2.2 Differential rotation and rotational splitting
The Sun’s rotation lifts the degeneracy between modes of the same and different ,
resulting in “rotational splitting” of the frequencies as waves propagating with and against
the direction of rotation (prograde and retrograde) have higher and lower frequencies. To first
order, the splitting is proportional to the rotation rate multiplied by
Figure 7 shows a typical acoustic spectrum of GONG data at . The effect of the
rotation causes the ridges at each to slant away from the axis; closer examination reveals that
the ridges have an S-curve shape that arises from the differential rotation, and also shows the ridge
structure due to leakage, which will be discussed below in Section 2.3.
Figure 7: Spectrum for in the plane (top) and detail (bottom) of a single ridge
(radial order) showing the curvature due to differential rotation and the multiple-ridge structure
arising from spherical harmonic leakage.
Because modes of different values sample different latitude ranges, with the sectoral ()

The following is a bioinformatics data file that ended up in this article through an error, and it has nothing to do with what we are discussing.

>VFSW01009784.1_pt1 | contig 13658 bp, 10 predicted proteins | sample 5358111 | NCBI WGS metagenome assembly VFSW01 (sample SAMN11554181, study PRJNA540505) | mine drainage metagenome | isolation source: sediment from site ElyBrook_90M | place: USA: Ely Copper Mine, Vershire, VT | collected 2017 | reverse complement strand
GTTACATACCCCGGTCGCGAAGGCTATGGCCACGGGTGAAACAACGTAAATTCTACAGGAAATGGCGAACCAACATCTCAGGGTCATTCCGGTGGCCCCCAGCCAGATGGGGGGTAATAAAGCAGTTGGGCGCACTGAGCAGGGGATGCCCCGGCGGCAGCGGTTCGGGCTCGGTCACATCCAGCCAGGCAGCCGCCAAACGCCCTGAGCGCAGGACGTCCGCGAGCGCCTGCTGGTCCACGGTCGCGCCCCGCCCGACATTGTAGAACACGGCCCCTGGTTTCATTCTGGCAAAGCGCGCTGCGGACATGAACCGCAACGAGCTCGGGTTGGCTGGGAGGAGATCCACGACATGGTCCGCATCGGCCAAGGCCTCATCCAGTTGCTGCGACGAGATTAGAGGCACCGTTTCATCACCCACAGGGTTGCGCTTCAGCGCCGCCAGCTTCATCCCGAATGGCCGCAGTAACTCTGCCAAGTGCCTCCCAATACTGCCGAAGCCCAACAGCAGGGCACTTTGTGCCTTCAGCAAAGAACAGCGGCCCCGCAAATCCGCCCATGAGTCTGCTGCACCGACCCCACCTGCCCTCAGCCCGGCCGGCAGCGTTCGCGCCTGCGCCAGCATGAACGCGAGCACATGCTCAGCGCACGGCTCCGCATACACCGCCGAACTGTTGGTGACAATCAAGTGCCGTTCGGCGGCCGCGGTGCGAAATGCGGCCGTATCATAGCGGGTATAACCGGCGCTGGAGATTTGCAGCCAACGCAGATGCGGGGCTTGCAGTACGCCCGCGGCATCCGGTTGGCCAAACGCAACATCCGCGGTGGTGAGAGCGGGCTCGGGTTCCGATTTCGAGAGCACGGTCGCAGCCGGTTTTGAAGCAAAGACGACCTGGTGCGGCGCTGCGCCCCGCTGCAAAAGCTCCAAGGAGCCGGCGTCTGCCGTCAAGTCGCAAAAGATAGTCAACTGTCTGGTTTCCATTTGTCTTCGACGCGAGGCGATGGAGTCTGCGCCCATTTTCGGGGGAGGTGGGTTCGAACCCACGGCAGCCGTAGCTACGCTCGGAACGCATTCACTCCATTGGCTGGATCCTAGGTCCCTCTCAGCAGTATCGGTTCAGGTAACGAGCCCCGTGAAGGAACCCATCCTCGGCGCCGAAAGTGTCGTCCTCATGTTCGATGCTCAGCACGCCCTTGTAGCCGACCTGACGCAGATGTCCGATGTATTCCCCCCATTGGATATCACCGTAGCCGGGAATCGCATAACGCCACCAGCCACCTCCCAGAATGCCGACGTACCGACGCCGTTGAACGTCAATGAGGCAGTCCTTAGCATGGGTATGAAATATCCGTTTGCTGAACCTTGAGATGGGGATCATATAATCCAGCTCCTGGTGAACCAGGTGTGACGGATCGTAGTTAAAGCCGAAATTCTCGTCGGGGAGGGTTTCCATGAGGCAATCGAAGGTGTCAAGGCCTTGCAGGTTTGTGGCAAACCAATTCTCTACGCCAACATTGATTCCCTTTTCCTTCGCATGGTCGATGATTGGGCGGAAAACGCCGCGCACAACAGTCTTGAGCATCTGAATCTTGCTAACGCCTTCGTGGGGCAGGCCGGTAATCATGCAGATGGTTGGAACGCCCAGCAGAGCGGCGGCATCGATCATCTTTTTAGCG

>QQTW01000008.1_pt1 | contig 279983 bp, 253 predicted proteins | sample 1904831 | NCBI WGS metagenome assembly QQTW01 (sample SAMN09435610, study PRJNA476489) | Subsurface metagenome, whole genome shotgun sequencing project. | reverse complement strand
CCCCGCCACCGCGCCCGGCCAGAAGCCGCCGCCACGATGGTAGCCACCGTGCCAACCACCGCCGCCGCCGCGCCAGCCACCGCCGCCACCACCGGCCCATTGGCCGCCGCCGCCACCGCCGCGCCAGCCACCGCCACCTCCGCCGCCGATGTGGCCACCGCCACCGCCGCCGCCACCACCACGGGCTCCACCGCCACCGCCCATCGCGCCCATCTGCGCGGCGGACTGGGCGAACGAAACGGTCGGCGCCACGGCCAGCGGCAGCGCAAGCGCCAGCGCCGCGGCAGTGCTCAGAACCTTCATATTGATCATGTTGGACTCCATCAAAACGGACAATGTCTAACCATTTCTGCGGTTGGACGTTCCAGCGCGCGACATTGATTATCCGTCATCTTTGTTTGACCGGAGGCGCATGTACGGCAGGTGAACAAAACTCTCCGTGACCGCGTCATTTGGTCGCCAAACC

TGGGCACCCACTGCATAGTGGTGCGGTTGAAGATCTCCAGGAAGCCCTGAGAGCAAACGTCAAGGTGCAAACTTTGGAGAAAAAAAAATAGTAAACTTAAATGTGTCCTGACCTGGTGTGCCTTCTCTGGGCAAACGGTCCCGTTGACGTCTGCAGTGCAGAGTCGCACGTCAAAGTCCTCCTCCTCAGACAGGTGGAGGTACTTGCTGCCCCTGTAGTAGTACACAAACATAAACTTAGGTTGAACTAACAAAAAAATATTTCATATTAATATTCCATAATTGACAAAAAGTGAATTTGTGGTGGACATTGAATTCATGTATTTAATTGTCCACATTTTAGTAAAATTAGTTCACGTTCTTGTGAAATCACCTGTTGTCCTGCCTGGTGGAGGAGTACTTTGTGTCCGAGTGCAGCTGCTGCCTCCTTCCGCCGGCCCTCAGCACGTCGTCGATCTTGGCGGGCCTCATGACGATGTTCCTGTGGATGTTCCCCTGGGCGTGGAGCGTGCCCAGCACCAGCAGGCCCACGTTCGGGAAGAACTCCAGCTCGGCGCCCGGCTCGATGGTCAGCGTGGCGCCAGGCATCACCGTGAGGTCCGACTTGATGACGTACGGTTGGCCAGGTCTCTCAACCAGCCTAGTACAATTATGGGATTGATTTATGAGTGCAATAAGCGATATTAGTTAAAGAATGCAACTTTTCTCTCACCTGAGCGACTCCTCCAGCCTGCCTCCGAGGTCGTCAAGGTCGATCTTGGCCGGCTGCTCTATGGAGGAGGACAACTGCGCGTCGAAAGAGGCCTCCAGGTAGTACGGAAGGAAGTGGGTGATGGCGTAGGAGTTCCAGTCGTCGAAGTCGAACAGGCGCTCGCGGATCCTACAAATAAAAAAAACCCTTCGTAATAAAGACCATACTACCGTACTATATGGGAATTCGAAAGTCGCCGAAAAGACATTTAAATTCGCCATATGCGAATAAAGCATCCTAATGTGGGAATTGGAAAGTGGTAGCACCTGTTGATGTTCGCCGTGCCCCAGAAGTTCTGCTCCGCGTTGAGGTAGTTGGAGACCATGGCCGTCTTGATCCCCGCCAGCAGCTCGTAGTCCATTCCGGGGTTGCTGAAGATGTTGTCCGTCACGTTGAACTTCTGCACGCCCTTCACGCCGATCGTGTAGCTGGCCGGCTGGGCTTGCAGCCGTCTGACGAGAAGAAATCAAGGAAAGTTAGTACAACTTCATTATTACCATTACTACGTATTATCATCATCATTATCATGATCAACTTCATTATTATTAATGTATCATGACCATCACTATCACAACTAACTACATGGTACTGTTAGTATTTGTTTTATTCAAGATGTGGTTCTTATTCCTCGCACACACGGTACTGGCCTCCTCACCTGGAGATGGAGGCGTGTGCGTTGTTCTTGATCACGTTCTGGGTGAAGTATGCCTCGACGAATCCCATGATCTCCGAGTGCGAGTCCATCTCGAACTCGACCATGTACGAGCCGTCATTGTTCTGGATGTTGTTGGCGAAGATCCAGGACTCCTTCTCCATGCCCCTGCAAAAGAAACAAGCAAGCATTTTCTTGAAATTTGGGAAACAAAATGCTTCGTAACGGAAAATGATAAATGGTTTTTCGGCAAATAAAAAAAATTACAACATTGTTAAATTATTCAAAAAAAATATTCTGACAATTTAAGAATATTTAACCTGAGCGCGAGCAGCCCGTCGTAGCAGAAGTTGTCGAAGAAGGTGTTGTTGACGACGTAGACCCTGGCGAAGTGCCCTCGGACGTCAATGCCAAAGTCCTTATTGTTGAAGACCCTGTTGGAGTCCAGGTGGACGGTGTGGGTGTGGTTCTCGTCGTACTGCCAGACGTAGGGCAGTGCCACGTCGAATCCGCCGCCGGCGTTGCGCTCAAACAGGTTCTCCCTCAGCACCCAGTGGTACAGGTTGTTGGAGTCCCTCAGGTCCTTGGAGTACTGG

modes confined to a belt around the equator and the zonal or modes reaching to the poles, as
illustrated in Figure 8, we can measure the rotation as a function of latitude.
Figure 8: Spherical harmonic patterns for : left, ; center, ; right, .
A given () multiplet consists of frequency measurements if each () spectrum is
analyzed separately, though some fraction of these frequencies may be missing in any given data set. This
amount of data was somewhat unwieldy in the early days of helioseismology. It is therefore common to
express as a polynomial expansion, for example,
where the basis functions are polynomials related to the Clebsch–Gordan coefficients by
(Ritzwoller and Lavely, 1991). Indeed, in many analysis schemes coefficients of the expansion are derived by
fitting directly to the acoustic spectrum and the individual frequencies are not measured. This approach can
improve the stability of the fits, perhaps at the cost of imposing systematic errors. Early work used
Legendre polynomials; however, most modern work uses either Clebsch–Gordan coefficients or the
Ritzwoller–Lavely formulation, which come closer to being truly orthogonal for the solar rotation problem.
Only the odd-order coefficients encode the rotational asymmetry, while the even-order coefficients contain
information about the structural asphericity. Roughly speaking, the coefficient describes the rotation
rate averaged over all latitudes, and the and higher coefficients describe the differential